STATE HOUSE — Rep. Kenneth J. Mendonça (R-District 72 Middletown, Portsmouth) will testify before the House Committee on Labor Thursday on legislation, which would set the minimum hourly wage at $9.65 an hour for employees under the age of 20.
House bill 5594, “An Act Relating to Labor and Labor Relations – Minimum Wages” sponsored by Representative Mendonça and co-sponsored by House Minority Leader Patricia Morgan (R-District 26 Coventry, Warwick, West Warwick) amends the current law by capping the minimum wage at $9.65 per hour for those under 20 years old.
Representative Mendonça’s legislation comes on the heels of Governor Raimondo’s current proposal for an increase in the minimum wage for all hourly workers from $9.60 to $10.50 per hour. According to Representative Mendonça, the real effective rate when overhead and G&A are applied to the .90 cent increase is closer to $1.50 per hour.
“There is significant data that directly correlates that an increase the minimum wage has a negative impact for those under the age of 20 years old. Some of the data is common sense.
Employers are less willing to hire someone with no or very little prior work experience or less education. Businesses are in business to be profitable and if a non-market force, such as the legislature, increases the cost of doing business, but does not increase profits, they are less likely to hire.
Businesses will also reduce hours and use technology and machinery to replace workers,” said Representative Mendonça.
He added, “I had a business owner of a national fast food franchise tell me recently that in 5 years there will be a machine making sandwiches in his stores.”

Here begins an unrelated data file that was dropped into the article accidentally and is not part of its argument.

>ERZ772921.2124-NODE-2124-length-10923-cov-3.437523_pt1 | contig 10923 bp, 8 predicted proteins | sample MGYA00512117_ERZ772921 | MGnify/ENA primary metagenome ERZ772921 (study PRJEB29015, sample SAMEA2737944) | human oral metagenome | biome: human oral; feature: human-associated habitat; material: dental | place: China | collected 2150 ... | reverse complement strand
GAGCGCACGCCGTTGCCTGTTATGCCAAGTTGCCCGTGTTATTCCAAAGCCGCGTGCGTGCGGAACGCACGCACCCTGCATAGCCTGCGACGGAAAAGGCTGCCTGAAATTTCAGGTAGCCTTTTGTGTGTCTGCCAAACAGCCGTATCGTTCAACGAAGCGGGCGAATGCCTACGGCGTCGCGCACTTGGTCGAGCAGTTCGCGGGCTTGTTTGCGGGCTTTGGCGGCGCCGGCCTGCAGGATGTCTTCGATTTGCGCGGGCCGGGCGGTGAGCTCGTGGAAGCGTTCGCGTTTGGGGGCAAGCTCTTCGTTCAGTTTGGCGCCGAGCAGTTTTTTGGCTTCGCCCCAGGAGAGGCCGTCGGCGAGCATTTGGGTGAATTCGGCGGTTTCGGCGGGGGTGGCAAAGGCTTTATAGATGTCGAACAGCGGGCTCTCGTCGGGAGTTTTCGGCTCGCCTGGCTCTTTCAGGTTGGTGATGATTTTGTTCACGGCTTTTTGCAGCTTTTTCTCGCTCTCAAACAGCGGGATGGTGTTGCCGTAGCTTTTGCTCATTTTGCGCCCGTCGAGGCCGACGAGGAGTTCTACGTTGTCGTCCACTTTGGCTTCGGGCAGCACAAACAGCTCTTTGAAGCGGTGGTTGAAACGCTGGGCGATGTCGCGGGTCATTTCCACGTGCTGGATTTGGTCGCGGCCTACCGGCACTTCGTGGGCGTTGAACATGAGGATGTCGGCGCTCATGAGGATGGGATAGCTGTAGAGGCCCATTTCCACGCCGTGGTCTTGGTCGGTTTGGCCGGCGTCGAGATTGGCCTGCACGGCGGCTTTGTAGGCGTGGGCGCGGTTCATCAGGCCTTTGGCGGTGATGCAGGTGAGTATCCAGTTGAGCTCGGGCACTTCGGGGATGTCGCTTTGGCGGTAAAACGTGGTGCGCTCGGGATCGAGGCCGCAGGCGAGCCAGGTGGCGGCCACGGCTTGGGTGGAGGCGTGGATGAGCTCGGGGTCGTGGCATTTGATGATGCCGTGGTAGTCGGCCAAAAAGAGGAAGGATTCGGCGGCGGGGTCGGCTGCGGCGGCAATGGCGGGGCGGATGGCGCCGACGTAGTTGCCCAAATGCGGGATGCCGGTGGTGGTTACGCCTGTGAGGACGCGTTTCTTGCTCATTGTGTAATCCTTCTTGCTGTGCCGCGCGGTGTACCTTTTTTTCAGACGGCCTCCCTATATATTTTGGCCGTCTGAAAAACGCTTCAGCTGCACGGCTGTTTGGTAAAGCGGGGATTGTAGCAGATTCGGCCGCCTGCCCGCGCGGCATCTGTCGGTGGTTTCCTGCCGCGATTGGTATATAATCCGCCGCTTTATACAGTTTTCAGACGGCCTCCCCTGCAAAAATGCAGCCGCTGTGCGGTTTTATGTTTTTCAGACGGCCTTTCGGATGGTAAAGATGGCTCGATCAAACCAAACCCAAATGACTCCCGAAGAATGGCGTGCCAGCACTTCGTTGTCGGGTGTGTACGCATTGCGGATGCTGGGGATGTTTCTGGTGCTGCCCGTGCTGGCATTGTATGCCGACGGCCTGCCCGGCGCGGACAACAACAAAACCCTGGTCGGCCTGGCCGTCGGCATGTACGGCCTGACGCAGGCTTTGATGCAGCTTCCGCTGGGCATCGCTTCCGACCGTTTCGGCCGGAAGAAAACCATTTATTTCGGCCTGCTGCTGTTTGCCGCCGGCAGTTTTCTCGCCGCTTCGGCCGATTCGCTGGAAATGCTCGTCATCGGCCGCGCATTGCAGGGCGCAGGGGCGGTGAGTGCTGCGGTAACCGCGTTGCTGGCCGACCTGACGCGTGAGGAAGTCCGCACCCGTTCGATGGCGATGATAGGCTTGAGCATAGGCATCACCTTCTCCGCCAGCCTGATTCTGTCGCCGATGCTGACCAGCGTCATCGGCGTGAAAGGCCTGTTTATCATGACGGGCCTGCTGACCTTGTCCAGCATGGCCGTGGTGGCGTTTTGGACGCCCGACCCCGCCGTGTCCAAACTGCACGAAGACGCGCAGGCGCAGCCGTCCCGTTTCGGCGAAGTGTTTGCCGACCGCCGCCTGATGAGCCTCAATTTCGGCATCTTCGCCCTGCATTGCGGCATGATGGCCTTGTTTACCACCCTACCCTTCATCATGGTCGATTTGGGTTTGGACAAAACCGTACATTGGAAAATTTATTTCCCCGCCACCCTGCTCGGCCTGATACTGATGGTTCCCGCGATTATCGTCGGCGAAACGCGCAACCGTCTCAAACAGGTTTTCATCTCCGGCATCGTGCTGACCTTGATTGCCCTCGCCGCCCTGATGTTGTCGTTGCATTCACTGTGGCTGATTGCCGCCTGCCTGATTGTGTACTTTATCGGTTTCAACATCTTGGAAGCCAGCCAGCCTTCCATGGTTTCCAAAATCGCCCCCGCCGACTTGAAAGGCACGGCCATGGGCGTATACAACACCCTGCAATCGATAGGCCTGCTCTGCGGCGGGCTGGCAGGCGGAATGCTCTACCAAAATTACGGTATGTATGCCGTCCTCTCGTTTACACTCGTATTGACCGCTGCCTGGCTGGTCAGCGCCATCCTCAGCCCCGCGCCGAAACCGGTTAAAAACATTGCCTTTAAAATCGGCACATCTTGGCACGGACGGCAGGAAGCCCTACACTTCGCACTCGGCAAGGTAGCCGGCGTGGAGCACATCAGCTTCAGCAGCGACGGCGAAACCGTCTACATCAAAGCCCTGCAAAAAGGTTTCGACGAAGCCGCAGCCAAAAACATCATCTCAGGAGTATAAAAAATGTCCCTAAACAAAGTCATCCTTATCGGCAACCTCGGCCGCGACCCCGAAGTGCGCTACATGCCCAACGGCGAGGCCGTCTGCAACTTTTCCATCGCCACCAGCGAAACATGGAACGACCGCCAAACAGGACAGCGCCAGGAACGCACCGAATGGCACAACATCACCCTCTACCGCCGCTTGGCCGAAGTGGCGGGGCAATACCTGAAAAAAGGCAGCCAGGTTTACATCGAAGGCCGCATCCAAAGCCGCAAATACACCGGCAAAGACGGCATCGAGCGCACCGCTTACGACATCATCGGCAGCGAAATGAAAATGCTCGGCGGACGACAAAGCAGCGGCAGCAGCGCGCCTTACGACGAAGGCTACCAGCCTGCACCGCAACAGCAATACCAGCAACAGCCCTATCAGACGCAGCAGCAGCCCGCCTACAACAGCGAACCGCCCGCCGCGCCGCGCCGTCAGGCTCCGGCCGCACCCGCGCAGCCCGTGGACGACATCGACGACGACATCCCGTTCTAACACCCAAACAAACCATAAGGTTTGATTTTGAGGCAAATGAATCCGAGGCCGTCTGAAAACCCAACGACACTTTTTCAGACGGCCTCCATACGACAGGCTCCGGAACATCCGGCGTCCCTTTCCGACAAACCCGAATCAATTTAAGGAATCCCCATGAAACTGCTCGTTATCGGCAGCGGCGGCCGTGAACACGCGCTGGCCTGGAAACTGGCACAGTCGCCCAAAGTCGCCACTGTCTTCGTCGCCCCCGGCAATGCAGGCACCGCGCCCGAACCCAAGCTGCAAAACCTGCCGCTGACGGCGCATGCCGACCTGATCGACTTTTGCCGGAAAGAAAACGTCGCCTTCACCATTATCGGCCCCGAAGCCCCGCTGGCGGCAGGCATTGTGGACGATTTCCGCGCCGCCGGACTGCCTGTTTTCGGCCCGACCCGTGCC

According to Stephen Moore, a senior economic analyst, “16-19 year olds often get priced out of the market when the minimum wage rises in states. From 2009-2013, eight states had a minimum wage averaging $8.00 or higher. In those states the teen labor force participation averaged 35.6 percent. Teenage unemployment averaged 27.2 percent.”
“Critics who call this a child labor wage are diminishing the atrocities which took place in the 1800’s and trying to deflect attention away from concrete data, which proves that this is a good bill. It is an insult to compare the two and does nothing to help the public see the spirit of the bill, which is to help teenagers gain suitable employment, where they can gain experience and get a good start in life,” said Representative Patricia Morgan.
She continued, “Research from Northeastern University found that teenagers who secure employment, have a greater potential for earning higher wages later in life, due to the acquired experience. More experience equals more investment in training. Entry level jobs also provide invaluable workplace experience to teenagers just starting their careers. These teenagers are more optimistic about their prospects and are less likely to drop out of school, have trouble with the authorities, or get pregnant. Furthermore, early employment leads to better jobs and careers later on.”
Currently, nineteen states have some form of youth minimum or training wage already. Some of the states have the wage set for a period of hours or days worked and then the wage shifts upward. At least nine states have a set Youth Opportunity Wage below the states’ minimum wage based on age in perpetuity through the use of a formula.
“This bill also gives businesses a break from a broad brush increase in the minimum wage and as previously stated, not negatively hurt those under 20 years old from being able to be employed,” said Rep. Mendonça.